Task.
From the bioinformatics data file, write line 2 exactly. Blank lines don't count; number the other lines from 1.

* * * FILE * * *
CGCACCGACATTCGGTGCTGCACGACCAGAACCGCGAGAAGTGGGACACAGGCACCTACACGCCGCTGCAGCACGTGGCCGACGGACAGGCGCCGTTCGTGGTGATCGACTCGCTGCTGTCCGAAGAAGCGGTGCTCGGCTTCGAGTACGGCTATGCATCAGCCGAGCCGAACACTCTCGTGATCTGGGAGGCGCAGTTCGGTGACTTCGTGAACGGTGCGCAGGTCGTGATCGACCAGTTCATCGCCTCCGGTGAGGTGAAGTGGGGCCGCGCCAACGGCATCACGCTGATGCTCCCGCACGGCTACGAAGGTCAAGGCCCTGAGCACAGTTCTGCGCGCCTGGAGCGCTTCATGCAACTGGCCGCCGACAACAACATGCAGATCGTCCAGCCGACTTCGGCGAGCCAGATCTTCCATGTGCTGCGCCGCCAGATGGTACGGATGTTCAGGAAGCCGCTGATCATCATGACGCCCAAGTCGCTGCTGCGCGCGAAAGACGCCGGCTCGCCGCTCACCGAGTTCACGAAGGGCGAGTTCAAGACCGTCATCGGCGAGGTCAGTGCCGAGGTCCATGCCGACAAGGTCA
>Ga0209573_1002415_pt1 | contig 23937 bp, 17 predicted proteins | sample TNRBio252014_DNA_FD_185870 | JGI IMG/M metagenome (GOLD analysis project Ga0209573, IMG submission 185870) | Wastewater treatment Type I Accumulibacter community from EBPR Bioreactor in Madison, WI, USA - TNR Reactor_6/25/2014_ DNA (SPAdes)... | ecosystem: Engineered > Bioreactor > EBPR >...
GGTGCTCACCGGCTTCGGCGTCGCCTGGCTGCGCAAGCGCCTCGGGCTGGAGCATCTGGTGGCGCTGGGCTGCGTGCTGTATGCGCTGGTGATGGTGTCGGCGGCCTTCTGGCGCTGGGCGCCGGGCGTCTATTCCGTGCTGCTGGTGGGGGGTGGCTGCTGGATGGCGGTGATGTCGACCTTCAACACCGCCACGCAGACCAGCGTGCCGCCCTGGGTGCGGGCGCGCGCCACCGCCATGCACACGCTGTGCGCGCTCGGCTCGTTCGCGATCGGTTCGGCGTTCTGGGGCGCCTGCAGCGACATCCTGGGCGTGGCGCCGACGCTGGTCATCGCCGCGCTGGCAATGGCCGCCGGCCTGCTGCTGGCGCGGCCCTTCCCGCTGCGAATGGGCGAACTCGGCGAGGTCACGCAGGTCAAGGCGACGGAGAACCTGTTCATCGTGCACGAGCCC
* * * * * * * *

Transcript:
>Ga0209573_1002415_pt1 | contig 23937 bp, 17 predicted proteins | sample TNRBio252014_DNA_FD_185870 | JGI IMG/M metagenome (GOLD analysis project Ga0209573, IMG submission 185870) | Wastewater treatment Type I Accumulibacter community from EBPR Bioreactor in Madison, WI, USA - TNR Reactor_6/25/2014_ DNA (SPAdes)... | ecosystem: Engineered > Bioreactor > EBPR >...